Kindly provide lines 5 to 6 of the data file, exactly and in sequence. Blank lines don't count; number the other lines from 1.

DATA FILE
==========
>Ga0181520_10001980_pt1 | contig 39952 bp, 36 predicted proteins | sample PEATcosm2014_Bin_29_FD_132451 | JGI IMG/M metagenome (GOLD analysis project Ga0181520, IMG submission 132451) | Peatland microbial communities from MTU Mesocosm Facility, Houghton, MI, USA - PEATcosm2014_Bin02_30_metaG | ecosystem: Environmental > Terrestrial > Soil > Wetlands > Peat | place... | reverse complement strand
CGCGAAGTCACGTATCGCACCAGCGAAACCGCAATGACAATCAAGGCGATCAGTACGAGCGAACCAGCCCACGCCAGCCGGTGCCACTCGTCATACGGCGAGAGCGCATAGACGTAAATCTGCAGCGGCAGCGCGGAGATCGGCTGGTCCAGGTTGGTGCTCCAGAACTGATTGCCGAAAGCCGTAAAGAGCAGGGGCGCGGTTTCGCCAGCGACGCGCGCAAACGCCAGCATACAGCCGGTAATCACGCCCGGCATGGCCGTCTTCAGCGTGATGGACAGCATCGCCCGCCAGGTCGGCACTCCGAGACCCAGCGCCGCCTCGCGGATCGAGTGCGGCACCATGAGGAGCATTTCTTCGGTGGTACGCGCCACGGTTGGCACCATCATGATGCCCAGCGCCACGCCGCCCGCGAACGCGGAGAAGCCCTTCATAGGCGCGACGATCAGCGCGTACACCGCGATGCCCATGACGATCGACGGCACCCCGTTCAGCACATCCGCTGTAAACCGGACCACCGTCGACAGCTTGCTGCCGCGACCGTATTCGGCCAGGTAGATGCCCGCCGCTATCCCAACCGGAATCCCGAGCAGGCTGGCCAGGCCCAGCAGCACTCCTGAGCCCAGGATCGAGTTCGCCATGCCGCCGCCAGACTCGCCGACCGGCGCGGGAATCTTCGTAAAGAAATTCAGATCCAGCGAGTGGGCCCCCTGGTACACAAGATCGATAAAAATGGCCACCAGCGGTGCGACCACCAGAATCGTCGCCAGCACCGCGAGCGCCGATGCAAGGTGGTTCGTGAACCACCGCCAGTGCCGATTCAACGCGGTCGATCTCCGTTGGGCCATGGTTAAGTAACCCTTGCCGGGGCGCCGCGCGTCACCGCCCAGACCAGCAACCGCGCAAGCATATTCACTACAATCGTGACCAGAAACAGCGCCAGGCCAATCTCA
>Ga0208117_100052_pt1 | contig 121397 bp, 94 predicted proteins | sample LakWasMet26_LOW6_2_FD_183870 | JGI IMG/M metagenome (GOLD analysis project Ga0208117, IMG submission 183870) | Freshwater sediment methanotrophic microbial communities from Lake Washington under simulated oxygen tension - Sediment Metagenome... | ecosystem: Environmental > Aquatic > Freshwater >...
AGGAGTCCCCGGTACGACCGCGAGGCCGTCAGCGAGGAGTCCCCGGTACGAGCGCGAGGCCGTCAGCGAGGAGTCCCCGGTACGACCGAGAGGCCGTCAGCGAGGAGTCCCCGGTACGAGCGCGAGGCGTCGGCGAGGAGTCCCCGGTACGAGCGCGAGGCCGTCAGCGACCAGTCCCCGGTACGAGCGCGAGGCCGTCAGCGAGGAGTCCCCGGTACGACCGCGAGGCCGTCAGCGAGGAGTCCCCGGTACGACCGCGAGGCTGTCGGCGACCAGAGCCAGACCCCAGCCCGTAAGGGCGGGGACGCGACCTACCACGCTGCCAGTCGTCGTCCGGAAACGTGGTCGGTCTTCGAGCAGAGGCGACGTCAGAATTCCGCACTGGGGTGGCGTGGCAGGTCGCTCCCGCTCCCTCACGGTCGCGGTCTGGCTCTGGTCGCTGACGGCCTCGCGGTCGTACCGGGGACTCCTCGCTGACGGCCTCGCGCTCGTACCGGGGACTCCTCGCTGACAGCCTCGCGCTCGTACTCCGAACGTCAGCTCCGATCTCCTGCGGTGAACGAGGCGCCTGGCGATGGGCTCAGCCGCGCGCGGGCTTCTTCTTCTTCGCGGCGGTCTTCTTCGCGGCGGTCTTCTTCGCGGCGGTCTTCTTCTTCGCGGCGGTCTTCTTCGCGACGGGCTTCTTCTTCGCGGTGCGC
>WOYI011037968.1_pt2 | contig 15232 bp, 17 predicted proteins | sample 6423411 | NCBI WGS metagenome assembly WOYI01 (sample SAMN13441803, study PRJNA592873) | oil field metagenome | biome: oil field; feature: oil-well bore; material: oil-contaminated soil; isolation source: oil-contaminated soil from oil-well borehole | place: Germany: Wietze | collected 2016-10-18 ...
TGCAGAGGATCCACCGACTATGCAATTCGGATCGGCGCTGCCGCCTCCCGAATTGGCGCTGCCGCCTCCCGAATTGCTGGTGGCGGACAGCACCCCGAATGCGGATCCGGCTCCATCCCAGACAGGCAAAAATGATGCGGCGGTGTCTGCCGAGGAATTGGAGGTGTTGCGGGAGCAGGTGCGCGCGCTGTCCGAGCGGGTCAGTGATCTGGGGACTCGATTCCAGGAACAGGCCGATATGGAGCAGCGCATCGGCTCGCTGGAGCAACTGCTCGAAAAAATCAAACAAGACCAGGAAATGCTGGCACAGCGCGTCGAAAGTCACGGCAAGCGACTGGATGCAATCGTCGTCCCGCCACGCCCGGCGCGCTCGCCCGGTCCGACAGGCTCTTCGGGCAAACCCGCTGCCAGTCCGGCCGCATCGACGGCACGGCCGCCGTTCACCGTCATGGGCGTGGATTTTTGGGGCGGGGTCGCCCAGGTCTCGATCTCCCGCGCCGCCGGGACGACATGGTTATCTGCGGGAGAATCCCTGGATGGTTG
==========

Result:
>WOYI011037968.1_pt2 | contig 15232 bp, 17 predicted proteins | sample 6423411 | NCBI WGS metagenome assembly WOYI01 (sample SAMN13441803, study PRJNA592873) | oil field metagenome | biome: oil field; feature: oil-well bore; material: oil-contaminated soil; isolation source: oil-contaminated soil from oil-well borehole | place: Germany: Wietze | collected 2016-10-18 ...
TGCAGAGGATCCACCGACTATGCAATTCGGATCGGCGCTGCCGCCTCCCGAATTGGCGCTGCCGCCTCCCGAATTGCTGGTGGCGGACAGCACCCCGAATGCGGATCCGGCTCCATCCCAGACAGGCAAAAATGATGCGGCGGTGTCTGCCGAGGAATTGGAGGTGTTGCGGGAGCAGGTGCGCGCGCTGTCCGAGCGGGTCAGTGATCTGGGGACTCGATTCCAGGAACAGGCCGATATGGAGCAGCGCATCGGCTCGCTGGAGCAACTGCTCGAAAAAATCAAACAAGACCAGGAAATGCTGGCACAGCGCGTCGAAAGTCACGGCAAGCGACTGGATGCAATCGTCGTCCCGCCACGCCCGGCGCGCTCGCCCGGTCCGACAGGCTCTTCGGGCAAACCCGCTGCCAGTCCGGCCGCATCGACGGCACGGCCGCCGTTCACCGTCATGGGCGTGGATTTTTGGGGCGGGGTCGCCCAGGTCTCGATCTCCCGCGCCGCCGGGACGACATGGTTATCTGCGGGAGAATCCCTGGATGGTTG